Nature and Biodiversity

The Earth has already used up its resources for the year

An aerial view shows the Amazon rainforest near the city of Santarem, Para State, Brazil, April 19, 2013. Picture taken April 19, 2013. REUTERS/Nacho Doce - RC1DDE3D1180

Last year’s Earth Overshoot Day was August 1, three days later than this year’s. Image: REUTERS/Nacho Doce

Zoe Schlanger
Environment reporter, Quartz
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Future of the Environment

On Monday, July 29, we will be 209 days into the calendar year. And we will have used up all the resources the Earth could regenerate in 365 days.

At least, that’s according to the Global Footprint Network, a group that uses an array of mostly United Nations data to calculate what it calls Earth Overshoot Day: the day when humanity overshoots the planet’s ability to recover from what resources we consume within each year—like regrow the trees we cut down, absorb the carbon dioxide we emit, and replenish the seas with the fish we harvest, to name a few. At this rate, it would take 1.75 Earths to sustainably meet the current demands of humanity, according to the available data.

It’s a useful visualization. But here’s the most sobering part: Earth Overshoot Day is probably a vast underestimation of the actual level of unsustainable planetary wreckage, and the scientists behind the numbers are the first to admit it.

David Lin, the chief science officer of the Global Footprint Network, likes to use the analogy of a bank account: If you have $100 in the bank and spend $200, that puts you in the red. You’ll have a deficit of $100. If you keep living like that, spending what you don’t have, eventually you’ll be in trouble. It’s not a sustainable way to live.

Each year, the human population grows. We consume more natural resources than the planet can regenerate in a year, and emit far more carbon dioxide than our forests and oceans can possibly sequester. Thus, our deficit grows. We fall further and further in the red. Last year’s Earth Overshoot Day was Aug. 1, three days later than this year’s. The date has crept up by two months over the last 20 years.

This year’s Earth Overshoot Day is the earliest yet. Image: GLOBAL FOOTPRINT NETWORK

The Overshoot Day calculation relies heavily on an array of country-level and global UN data about everything from the food produced and consumed in each country to how much waste is generated, timber is felled, and fossil fuels are burned. The calculation is limited by the quality of the global data, which in itself might have some big underestimations built in. Research has suggested that the UN Food and Agriculture Organization might be underestimating the size of the global seafood harvest by 30%. But the UN numbers are the best available, for now, so that’s what they use.

“What we do is very much accounting,” said Lin, one of four researchers who spend six months each year crunching the numbers. “Everything we consume, and all the waste we produce—we can map back over how much bioproductive area it would require.”

They calculate individual overshoot days for each country, too; the US’s overshoot day was way back on March 15. Australia’s was March 31. Qatar’s was Feb. 11.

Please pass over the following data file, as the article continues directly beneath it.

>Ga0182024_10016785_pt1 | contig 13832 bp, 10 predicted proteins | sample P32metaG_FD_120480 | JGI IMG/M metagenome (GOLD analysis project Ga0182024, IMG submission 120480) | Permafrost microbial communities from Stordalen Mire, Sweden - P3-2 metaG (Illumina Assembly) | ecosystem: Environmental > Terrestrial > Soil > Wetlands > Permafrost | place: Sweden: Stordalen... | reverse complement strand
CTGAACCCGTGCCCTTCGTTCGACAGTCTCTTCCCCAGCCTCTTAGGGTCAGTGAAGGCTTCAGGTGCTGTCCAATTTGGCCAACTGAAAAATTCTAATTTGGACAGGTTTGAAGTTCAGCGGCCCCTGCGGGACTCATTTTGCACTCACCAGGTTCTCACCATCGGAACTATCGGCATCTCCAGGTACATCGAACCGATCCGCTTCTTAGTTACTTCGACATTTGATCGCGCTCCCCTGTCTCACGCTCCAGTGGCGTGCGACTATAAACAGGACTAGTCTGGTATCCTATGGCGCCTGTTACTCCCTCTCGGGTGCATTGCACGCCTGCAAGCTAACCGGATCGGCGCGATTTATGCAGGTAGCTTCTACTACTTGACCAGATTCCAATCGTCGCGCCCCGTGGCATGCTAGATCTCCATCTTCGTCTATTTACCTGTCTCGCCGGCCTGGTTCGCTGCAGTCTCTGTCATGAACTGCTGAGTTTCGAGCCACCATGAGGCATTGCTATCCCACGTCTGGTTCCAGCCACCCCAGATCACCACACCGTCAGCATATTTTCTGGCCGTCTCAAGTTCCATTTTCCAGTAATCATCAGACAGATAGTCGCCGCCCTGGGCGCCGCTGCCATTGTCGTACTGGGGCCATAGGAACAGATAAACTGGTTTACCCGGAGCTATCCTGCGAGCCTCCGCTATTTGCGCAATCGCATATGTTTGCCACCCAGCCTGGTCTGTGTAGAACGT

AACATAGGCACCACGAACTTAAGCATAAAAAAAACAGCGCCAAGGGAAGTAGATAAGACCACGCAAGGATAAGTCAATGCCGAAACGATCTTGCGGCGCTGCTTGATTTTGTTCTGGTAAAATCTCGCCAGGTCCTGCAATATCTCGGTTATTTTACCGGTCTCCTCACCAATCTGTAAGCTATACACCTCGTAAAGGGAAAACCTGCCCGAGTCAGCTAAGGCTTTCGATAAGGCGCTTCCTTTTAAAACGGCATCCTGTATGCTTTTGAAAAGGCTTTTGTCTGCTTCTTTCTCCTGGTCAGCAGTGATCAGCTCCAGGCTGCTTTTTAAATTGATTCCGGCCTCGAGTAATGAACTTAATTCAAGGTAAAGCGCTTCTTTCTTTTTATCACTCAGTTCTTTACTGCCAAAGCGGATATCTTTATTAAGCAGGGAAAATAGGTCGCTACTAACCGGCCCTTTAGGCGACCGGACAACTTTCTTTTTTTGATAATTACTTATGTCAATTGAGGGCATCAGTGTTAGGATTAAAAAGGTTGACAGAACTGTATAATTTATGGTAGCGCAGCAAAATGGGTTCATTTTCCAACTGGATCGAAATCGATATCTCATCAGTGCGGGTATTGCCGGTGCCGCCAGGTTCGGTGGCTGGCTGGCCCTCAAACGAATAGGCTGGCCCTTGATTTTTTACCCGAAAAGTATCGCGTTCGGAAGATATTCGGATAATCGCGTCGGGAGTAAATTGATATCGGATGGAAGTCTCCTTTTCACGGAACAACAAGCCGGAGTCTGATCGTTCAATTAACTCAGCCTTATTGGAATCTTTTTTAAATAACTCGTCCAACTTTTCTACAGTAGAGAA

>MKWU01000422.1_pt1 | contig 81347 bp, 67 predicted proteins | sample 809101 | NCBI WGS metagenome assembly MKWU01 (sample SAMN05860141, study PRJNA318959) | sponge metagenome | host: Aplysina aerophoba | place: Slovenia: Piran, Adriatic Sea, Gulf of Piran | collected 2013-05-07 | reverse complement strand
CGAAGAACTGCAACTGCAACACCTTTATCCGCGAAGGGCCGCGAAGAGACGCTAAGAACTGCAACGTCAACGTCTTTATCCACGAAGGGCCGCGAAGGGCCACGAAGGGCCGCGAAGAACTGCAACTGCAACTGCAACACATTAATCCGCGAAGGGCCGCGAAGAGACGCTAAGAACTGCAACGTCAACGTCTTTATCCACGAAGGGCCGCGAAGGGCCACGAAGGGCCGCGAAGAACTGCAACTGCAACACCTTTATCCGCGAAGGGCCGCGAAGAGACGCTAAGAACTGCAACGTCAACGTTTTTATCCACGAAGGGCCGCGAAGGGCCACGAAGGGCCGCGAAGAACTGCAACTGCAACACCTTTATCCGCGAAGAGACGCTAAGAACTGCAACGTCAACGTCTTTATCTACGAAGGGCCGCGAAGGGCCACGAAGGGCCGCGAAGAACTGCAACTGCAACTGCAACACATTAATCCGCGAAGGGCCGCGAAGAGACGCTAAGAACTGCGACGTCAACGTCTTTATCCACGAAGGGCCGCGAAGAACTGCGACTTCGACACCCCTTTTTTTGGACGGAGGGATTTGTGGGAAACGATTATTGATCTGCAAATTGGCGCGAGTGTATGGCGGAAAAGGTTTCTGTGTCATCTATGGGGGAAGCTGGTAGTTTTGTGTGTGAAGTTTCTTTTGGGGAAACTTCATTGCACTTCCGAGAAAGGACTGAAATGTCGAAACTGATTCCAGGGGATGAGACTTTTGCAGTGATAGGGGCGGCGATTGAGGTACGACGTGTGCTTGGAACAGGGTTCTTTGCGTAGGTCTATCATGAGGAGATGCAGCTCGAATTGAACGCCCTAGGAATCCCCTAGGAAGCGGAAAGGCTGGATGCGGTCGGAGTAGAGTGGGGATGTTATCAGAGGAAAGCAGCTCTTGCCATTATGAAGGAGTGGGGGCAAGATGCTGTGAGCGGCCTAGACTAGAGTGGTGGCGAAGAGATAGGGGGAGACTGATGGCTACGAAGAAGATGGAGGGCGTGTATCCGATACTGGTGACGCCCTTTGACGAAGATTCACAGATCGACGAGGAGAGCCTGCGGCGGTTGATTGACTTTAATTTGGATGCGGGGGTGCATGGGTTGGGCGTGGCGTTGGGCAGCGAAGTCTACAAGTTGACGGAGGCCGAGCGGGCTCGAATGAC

If the world’s population consumed natural resources and produced waste at the rate that the US does, it would take five Earths to sustainably meet those needs.


Each country has an Overshoot Day of its own, according to how many resources it consumes and how much waste it produces each year, versus the bioproductive space available.

It’s a striking figure. But the truth is that it probably barely scratches the surface. Earth Overshoot Day does not, for example, take into account soil degradation, or water contamination, or mass species decline—because it isn’t designed to do that. It is simply a calculation of some inputs and outputs as they are now, and not how much resources might be depleted by human activity in the future. Ecological damage that doesn’t impact humans isn’t reflected here, either.

“It frequently gets misunderstood,” Lin says. “People think it’s this sustainability indicator of everything, which it isn’t. Because no such thing actually exists. It’s theoretically impossible.”

The global data for those indicators don’t exist—and even if they did, scientists would have to choose a time parameter for that “sustainability.” Is it sustainable for five years? Or for 10?

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Overshoot Day doesn’t take into account, for example, whether our current level of agricultural output is ruining soils for future generations, or whether the current rate of groundwater pumping will result in desperate water shortages a few years down the line. “It’s a measure of what is. Not what could be,” Lin says. It’s a snapshot of Earth’s current deficits, but the future survivability of Earth depends on a lot more than what can be captured by that. “You could sell your organs for money, and your bank accounts that year might look okay, but that’s not sustainable,” Lin says.

It’s safe to say the situation is a lot worse than Overshoot Day lets on. But there’s still a place for the metric as a benchmark for the bare minimum of the trouble we’re in. “In spite of these things, we are still in overshoot. And we don’t have a better global measure for looking at this. No one has suggested a better way yet,” Lin says.

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